one who is:
in need of assistance or placement because
this juvenile has no parent, guardian, or
custodian responsible for the juvenile's care
or supervision or whose parent, guardian, or
custodian is unable to provide for the care or
supervision and lacks an appropriate
alternative child care arrangement
N.C. Gen. Stat. § 7B_101(9) (emphasis added). Here, the trial
court found that K.D. was dependent because "the mother is not able
to provide proper care and supervision for the juvenile." On
appeal, respondent mother contends that she does not lack anappropriate alternative child care arrangement since she
voluntarily placed K.D. with her aunt.
This Court has previously held that a trial court failed to
make sufficient findings to support an adjudication of dependency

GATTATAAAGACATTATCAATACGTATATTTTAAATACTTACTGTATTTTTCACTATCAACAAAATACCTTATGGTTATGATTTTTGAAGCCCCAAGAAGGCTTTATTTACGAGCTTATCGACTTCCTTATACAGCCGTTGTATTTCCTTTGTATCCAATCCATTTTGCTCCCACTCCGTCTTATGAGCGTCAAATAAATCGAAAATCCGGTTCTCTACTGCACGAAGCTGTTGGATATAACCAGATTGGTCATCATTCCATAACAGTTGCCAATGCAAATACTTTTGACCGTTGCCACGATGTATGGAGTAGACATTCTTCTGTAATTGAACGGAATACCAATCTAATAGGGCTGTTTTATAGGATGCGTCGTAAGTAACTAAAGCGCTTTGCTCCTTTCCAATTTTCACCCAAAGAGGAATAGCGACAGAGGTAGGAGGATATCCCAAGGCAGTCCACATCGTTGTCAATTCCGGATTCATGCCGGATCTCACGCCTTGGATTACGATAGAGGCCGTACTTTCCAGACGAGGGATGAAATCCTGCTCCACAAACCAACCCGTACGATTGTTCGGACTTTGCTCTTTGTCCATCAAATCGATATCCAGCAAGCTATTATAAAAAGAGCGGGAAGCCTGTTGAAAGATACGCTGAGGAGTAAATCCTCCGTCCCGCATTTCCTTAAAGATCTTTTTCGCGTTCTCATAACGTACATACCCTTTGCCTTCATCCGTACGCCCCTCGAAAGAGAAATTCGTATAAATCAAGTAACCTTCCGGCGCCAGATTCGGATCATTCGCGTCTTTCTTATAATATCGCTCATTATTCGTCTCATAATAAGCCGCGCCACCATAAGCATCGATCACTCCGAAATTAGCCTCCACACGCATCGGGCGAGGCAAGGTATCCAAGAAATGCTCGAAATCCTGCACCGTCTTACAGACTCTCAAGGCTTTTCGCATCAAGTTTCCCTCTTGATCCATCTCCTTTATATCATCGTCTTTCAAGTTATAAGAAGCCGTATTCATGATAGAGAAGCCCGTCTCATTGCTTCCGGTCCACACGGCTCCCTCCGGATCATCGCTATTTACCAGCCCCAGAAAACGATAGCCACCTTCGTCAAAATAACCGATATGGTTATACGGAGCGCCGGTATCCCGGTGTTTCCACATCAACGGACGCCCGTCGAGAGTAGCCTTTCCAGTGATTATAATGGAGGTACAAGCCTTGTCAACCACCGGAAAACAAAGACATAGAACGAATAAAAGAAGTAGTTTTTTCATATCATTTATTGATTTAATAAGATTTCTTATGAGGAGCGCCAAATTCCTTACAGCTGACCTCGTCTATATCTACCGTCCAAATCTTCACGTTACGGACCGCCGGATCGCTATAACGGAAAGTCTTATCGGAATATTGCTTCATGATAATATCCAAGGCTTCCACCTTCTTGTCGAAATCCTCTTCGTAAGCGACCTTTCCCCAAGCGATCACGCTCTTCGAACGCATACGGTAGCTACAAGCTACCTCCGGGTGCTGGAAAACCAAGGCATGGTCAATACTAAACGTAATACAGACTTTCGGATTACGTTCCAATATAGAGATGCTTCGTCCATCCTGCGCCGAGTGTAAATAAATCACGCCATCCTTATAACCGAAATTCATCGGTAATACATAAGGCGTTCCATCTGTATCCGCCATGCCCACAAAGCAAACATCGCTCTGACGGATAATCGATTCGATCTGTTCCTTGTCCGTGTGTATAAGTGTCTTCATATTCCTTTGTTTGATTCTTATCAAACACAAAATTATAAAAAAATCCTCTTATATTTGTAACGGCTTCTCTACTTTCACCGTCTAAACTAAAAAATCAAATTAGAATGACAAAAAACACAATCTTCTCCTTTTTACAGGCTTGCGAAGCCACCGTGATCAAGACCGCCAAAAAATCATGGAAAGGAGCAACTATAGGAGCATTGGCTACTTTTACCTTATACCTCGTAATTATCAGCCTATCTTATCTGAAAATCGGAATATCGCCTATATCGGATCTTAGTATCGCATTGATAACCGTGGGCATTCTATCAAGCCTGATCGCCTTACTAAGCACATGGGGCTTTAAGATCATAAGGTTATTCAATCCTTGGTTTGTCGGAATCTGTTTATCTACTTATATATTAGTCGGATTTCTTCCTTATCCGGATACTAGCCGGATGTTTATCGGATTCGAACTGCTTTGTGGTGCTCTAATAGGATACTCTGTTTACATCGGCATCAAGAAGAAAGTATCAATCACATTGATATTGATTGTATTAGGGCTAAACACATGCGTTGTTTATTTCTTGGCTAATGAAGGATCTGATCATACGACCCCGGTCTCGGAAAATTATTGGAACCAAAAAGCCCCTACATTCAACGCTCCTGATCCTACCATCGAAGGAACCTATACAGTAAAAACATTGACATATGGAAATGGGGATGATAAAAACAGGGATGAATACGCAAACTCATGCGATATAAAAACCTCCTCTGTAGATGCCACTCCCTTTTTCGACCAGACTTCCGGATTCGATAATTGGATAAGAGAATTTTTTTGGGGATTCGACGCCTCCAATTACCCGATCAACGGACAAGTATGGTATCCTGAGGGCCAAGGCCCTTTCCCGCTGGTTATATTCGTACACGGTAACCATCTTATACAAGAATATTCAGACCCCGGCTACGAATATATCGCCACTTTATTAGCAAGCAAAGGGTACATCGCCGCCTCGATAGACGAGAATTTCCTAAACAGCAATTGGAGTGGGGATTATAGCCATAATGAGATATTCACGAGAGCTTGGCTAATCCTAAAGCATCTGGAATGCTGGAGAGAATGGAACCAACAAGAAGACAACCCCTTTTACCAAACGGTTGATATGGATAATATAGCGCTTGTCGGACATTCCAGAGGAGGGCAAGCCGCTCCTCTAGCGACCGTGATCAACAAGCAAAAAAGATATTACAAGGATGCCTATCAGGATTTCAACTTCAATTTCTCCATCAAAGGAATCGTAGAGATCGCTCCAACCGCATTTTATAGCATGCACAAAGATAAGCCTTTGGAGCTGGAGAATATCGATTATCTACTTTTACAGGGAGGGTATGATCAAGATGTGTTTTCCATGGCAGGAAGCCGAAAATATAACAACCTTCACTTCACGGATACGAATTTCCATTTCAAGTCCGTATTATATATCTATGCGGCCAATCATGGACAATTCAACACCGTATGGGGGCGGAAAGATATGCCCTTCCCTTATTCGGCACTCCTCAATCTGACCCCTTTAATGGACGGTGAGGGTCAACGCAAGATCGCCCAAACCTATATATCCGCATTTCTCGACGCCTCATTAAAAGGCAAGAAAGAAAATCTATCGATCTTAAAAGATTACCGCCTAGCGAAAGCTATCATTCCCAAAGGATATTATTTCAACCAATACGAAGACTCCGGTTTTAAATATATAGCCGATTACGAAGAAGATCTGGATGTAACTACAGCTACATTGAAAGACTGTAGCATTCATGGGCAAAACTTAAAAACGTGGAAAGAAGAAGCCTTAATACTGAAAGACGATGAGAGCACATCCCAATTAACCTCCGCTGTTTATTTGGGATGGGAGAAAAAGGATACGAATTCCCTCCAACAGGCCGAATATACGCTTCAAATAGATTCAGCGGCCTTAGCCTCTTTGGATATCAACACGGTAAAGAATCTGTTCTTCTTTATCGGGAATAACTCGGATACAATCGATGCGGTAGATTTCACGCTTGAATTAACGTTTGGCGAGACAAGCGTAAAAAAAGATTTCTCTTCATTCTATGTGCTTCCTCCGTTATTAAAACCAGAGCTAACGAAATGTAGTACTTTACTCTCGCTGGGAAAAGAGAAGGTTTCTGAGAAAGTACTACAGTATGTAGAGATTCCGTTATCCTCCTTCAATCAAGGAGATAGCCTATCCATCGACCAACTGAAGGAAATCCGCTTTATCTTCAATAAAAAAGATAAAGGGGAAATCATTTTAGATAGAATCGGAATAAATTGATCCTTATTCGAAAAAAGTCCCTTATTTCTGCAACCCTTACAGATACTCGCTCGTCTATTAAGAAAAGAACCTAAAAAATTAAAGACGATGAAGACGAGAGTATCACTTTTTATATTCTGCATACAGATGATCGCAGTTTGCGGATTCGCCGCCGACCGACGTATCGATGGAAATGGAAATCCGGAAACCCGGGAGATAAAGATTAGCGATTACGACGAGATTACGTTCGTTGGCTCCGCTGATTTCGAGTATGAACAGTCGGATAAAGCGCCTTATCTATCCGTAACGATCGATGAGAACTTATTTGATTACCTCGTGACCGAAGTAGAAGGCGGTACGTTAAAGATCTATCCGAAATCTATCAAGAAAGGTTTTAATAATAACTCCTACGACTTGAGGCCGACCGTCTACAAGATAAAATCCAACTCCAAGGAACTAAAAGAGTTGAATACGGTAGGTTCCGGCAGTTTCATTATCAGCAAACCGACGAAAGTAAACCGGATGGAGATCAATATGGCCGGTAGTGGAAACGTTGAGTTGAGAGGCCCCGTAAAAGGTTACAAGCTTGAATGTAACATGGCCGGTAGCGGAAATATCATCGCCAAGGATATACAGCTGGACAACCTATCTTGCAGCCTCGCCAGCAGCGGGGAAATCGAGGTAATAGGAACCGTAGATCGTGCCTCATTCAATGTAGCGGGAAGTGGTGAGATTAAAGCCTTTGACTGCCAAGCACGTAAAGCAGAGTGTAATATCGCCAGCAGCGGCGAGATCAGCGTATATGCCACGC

when a relative had agreed to take custody of the child in order to
prevent him from going into foster care. In re P.M.
, 169 N.C. App.
423, 427-28, 610 S.E.2d 403, 406 (2005). In P.M.
, the Court noted
that, although the trial court entered findings that the mother was
unable to provide for the child's care and supervision, the trial
court "never addressed the second prong of the dependency
definition. The trial court made no finding that respondent lacked
'an appropriate alternative child care arrangement.'" Id.
610 S.E.2d at 407. We are faced with the same situation here: the
trial court's language in the adjudication order tracks the first
prong of the definition of dependency, but ignores the second. We,
therefore, reverse as to K.D.'s dependency, and remand to the trial
court for further findings as to whether K.D. lacks "an appropriate
alternative child care arrangement."
Affirmed in part, reversed in part, and remanded.
Judges McGEE and CALABRIA concur.